Since the launch of the first of my two decorating websites in April 2015 and the second in January 2017, I have learned some tactics that have helped my businesses make more money. In this post, I will describe six of them.
Give customers what they want. The first purchase order I received on My Wedding Decor, within three weeks of the launch, came from a Sydney event management company.
After the launch of the rental four months later, in one month, my first two orders for the rental of items – and four-digit orders – came from the Italian fashion label Max Mara and the # 39, eminent Monash University of Melbourne.
Unmarried, who were my target market.
Once I received the 50th phone call starting with "I know you're only doing weddings, but …" it's finally happened to me to launch My Event Decor to target the market of corporate events. Today, corporate events and rentals account for about three quarters of my total revenue.
Accelerated Service Offer. In the world of corporate events, planning is lagging behind. By failing to plan ahead, business event managers often do not have the time to research Google and compare costs.
I've had a growing number of corporate event managers who will pay "all you need" to get what their client wants.
They are willing to pay a lot more for priority service, overtime, overnight delivery, and so on when the deadline is almost over. This can range from an accelerated personalized decor to thank-you gifts urgently delivered by a customer.
Pay more for products and shipping prices are reduced. If you want more sales from lucrative buyers, charge more for your items and as little as possible for shipping.
For example, I discovered that my clients are more likely to spend $ 800 for a large bulky decorative item with a $ 100 delivery fee than if the price was $ 500 with a shipping fee of $ 100. $ 400.
A drop in product prices attracts customers with a lower budget who are reluctant to deliver $ 400. However, the same product priced at $ 800 pre-qualifies those who can afford this price – and they consider low shipping costs of $ 100.
Offer several ways to contact your business. Buyers wait for answers quickly. You will win business simply by being extremely fast in response.
Buyers can contact me by phone, contact page, live chat, social networks and a new Shopify app that I added six weeks ago and called "Poser a question".
Asking a question appears on every product page, with a link to a three-field form (name, email, and query space). The Ask a Question section is less "invasive" for a client than a phone call. Since I added it, I have closed 22% of these queries.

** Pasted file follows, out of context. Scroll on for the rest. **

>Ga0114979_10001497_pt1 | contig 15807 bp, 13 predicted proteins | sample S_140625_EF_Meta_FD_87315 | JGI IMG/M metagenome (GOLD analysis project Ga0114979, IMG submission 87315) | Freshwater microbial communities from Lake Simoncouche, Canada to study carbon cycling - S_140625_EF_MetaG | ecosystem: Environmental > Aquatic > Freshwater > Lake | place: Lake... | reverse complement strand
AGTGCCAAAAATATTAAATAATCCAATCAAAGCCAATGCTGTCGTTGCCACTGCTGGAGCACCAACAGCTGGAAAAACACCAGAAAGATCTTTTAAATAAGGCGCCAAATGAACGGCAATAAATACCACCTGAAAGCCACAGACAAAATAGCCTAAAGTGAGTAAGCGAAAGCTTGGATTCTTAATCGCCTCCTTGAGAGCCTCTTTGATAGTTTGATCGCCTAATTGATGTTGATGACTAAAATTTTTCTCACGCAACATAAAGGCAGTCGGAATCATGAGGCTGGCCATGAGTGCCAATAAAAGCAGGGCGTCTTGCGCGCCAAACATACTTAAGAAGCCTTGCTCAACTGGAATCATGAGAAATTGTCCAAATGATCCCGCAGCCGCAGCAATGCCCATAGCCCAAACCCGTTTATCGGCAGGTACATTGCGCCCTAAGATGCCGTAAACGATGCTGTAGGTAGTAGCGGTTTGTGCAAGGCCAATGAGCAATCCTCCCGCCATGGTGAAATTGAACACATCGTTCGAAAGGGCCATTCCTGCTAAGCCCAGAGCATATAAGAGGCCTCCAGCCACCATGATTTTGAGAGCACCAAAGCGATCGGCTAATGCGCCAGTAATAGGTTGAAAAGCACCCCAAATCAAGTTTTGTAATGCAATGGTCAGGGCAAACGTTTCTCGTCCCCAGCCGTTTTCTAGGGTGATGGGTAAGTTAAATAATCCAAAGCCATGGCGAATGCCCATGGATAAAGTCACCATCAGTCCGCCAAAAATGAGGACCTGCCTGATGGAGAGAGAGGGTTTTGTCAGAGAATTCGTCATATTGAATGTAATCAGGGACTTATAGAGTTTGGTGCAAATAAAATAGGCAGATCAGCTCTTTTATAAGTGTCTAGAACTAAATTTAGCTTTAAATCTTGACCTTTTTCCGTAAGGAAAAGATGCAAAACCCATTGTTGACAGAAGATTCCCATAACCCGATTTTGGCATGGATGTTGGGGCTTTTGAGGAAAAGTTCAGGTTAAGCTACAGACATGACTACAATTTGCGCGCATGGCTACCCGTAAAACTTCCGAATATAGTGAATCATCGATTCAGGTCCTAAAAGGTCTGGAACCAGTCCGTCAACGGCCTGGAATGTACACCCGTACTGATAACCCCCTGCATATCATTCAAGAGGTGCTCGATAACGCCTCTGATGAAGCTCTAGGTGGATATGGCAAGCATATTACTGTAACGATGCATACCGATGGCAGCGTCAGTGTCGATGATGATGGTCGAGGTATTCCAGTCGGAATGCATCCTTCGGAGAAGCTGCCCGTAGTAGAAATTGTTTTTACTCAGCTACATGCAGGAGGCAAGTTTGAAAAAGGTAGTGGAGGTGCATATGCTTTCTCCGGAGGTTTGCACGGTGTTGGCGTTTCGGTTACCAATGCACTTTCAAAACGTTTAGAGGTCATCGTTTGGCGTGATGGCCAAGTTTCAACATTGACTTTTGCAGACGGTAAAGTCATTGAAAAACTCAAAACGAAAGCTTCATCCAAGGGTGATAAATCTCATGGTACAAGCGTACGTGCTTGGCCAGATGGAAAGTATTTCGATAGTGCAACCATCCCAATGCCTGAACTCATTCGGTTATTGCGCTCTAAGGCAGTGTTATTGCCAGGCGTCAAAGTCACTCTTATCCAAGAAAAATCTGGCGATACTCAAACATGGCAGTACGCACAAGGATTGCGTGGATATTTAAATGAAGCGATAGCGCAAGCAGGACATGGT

I have closed 28% of my contact queries on pages, and 36% of live chat queries.
Live chat is working! My Shopify Lucky Orange app allows me to use live chat and see in real time the pages that customers are watching.
For example, a client recently launched a live chat session to ask if it was possible to rent a silk foliage wall background. Because I already knew what product she was going to ask for, I quickly called the supplier, telling the provider the details of the date of the place where the customer typed them during the live chat. I then responded in real time to the buyer with the answers she needed. She ordered it then and there.
Sell products originally designed for different uses. The list of generic products that consumers can find anywhere that usually requires you to sell them at a great price.
But if you're looking for unusual products, you can find suppliers who want their products to be used for entirely different purposes. This allows you to position them as a different product offering, meaning that few or no competitors will have them in their product line and that your visitors will not be able to easily compare prices.
For example, I rent a well that has been sold as a children's toy – for wedding guests to insert money and gift cards. He has paid for himself many times.
Buy from suppliers whose websites are misclassified. I sell and rent selected products partly because buyers are unlikely to find them online and can not compare prices.
Many providers do not understand search engine optimization. They may use a meaningless product title tag – such as "product1234" – or they may provide a little or no product description, which makes it unlikely to appear in Google searches.
Carefully review the titles and product descriptions of potential suppliers. If they're hard to find in Google, consider adding them to your product line.